This post, published originally by Marek Kiczkowiak, looks at language that is very useful for describing how something falls or rises, a very common feature of almost all types of IELTS Writing Task 1. As can be seen below, in order to get Band 6 (which is what a lot of students are aiming for), the student needs to at least ATTEMPT to use less common vocabulary.
Band 7 and up requires the student to use less common lexical items and to show an awareness of collocation. As a result, it is important to show students some synonyms of verbs and nouns such as ‘rise’ and ‘fall’, as well as the respective adverbs and adjectives which collocate with them.
Write two sentences on the board (IDEA: use a model you’ve recently analysed, or one of the tasks the student has written):
- The sales grew substantially.
- There was a substantial growth in sales.
Ask students to brainstorm other words which can be used to replace the underlined ones. Then get them to brainstorm synonyms for the words in bold.
Below are two charts which show various possible synonyms for sentences 1 and 2.
While you’re looking at them, I also wanted to highlight some practical considerations:
- Point out the differences in structure
- Apart from DIP all the nouns and verbs can collocate with all the adjectives and adverbs.
- Elicit the differences in use between the prepositions BY, TO and AT (students tend to confuse them a lot)
- You might want to elicit which adjectives/adverbs mean:
- a lot
- a little bit
Here are the charts:
- Subject + verb + adverb
- Transformation dictation: T (or st) says a sentence using structure #1 and the student changes it to structure #2 without changing the meaning or tense
- Substitution dictation: as above, but instead of changing the structure the student substitutes one of the words for a synonym, but keeps the meaning the same, e.g. There was a substantial rise in sales -> There was a significant rise in sales (IDEA: to make it more challenging, the student has to substitute both the adjective and the noun, or the verb and the adverb).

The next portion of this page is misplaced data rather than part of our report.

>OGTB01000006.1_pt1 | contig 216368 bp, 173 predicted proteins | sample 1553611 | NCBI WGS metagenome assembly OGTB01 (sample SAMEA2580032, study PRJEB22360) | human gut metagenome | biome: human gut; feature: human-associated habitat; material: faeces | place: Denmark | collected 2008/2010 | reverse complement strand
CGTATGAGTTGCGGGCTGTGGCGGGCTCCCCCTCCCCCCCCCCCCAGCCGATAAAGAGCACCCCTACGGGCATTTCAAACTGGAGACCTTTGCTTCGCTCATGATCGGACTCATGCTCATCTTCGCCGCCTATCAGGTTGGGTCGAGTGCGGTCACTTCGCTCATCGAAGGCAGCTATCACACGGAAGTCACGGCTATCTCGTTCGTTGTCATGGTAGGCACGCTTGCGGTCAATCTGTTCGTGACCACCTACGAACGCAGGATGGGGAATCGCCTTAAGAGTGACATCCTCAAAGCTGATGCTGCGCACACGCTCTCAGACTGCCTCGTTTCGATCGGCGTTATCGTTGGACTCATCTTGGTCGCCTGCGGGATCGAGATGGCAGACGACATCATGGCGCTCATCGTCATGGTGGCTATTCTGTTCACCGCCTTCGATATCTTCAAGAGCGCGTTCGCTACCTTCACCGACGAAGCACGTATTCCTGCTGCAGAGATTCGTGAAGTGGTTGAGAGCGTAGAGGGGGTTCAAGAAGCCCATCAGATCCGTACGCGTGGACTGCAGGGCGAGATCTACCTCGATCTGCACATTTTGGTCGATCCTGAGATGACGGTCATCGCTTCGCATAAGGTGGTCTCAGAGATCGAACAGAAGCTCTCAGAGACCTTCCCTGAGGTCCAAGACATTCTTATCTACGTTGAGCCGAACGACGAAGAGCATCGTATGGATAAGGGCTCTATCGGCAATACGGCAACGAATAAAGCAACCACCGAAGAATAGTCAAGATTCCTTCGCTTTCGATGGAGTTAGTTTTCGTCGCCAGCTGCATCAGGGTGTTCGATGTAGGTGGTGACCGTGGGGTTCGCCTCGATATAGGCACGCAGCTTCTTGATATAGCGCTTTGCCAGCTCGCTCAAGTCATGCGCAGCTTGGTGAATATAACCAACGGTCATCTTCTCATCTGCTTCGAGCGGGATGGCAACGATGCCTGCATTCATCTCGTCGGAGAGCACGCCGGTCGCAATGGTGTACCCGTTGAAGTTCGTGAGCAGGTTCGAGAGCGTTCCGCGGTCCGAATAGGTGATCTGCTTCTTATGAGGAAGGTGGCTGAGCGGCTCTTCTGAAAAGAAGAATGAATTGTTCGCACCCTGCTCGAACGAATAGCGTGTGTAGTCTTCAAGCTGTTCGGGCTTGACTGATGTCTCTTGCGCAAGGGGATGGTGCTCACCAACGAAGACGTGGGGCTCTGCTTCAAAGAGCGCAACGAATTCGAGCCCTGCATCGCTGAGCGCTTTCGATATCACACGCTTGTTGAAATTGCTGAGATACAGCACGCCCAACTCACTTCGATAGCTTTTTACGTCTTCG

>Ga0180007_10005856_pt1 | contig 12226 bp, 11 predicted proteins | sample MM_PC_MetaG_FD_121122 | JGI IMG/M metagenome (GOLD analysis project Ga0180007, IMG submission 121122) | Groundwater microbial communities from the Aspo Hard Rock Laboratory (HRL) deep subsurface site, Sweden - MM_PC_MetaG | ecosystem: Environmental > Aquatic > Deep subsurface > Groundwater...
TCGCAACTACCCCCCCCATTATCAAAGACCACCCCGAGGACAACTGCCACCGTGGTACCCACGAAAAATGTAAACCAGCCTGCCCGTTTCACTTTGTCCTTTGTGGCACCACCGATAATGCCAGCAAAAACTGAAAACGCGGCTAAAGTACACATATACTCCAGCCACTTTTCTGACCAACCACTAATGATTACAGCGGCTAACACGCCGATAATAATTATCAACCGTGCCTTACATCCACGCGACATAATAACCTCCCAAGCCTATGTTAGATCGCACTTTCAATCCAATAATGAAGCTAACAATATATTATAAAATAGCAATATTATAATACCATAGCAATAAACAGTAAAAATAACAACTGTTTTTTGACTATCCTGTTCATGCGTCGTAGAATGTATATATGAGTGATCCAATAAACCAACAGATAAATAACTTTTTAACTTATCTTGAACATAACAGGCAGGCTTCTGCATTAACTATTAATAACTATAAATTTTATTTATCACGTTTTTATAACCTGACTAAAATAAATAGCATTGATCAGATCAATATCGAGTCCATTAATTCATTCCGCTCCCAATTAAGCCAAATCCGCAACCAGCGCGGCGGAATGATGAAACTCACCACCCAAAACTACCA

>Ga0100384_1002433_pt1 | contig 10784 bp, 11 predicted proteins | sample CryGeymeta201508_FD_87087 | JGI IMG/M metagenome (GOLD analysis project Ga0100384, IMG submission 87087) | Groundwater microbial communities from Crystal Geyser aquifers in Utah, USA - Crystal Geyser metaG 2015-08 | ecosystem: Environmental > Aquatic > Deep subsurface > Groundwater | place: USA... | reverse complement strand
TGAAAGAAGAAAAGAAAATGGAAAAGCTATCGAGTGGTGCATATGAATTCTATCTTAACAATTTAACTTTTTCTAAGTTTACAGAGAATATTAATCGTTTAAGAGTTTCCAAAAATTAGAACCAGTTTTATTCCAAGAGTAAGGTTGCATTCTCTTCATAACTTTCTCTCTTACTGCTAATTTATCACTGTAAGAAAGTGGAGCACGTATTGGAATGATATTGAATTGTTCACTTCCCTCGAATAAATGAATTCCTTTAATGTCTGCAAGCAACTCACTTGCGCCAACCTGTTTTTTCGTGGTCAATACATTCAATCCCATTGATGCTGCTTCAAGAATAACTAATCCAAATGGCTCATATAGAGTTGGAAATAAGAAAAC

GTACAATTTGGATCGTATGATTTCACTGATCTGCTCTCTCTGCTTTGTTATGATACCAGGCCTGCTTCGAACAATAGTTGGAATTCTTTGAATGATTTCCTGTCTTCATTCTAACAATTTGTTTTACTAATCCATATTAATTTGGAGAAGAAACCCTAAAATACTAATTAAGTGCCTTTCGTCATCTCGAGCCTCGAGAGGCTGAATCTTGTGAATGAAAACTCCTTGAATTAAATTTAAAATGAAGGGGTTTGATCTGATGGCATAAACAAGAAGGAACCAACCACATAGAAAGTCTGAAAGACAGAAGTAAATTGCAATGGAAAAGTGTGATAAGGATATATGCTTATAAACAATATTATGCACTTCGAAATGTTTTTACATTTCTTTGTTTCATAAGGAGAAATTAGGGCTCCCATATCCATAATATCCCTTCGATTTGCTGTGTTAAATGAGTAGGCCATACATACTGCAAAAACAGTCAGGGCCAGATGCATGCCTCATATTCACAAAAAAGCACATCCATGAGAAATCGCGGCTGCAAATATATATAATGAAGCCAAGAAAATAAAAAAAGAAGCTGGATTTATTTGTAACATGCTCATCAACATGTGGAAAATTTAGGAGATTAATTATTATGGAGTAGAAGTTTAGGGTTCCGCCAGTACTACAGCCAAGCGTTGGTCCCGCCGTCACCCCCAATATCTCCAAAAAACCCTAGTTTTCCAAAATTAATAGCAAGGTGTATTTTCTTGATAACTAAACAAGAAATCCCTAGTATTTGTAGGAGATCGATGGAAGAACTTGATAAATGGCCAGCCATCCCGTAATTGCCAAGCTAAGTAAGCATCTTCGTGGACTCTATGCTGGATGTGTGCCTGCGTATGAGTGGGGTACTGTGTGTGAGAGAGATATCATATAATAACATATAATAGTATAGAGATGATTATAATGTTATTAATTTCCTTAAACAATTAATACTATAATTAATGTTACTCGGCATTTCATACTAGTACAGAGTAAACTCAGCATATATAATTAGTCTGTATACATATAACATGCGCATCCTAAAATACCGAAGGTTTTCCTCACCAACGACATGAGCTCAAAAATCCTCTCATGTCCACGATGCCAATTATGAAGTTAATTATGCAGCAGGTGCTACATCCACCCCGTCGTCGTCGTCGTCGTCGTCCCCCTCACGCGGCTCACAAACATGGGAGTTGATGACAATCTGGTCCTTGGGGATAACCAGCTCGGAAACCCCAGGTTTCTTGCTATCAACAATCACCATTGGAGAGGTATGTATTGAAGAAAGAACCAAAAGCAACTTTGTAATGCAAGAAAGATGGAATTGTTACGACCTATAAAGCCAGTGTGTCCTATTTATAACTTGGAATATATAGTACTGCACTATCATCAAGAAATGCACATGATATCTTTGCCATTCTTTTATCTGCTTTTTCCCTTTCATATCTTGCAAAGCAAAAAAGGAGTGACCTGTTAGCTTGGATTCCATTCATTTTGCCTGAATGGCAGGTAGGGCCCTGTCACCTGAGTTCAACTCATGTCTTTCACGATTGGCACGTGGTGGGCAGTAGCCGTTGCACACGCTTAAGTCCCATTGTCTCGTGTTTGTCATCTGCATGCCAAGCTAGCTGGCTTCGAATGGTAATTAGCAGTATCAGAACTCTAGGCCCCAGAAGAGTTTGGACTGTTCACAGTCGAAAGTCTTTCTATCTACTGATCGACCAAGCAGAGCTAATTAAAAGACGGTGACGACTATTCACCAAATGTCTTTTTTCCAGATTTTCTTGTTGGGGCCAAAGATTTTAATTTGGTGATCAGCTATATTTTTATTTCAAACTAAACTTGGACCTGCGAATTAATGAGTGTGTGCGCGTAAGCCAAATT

- Sentence extension: sales/rise/steep/last year
- Mingle and flash sentence extension: a variation on the above in which each student has a slip of paper with a sentence extension; sts mingle and show the slips to each other – the other student has to produce a correct sentence
- Mingle and flash substitution: same as above, but instead of extension, students show each other slips of paper with example sentences and their partner has to rephrase the sentence using synonyms, but keeping the meaning the same
- Error correction: these can be isolated sentences or embedded in an example Task 1. You might take them from previous writing done by students. Lots of variations possible: dictation, snap, mingle and flash, etc.
- Gap fill: take a model Task 1 response (together with the task) and delete the adj/noun and verb/adverb combinations. Students complete and check with the original to notice differences.
- Speed writing: students write minimum 4 sentences describing a given graph/chart in 3 minutes. If you’re looking for some interesting graphs, check out this post by James Taylor.
Did you find these ideas helpful? How do you teach IELTS? I’d love to hear from you in the comments section.
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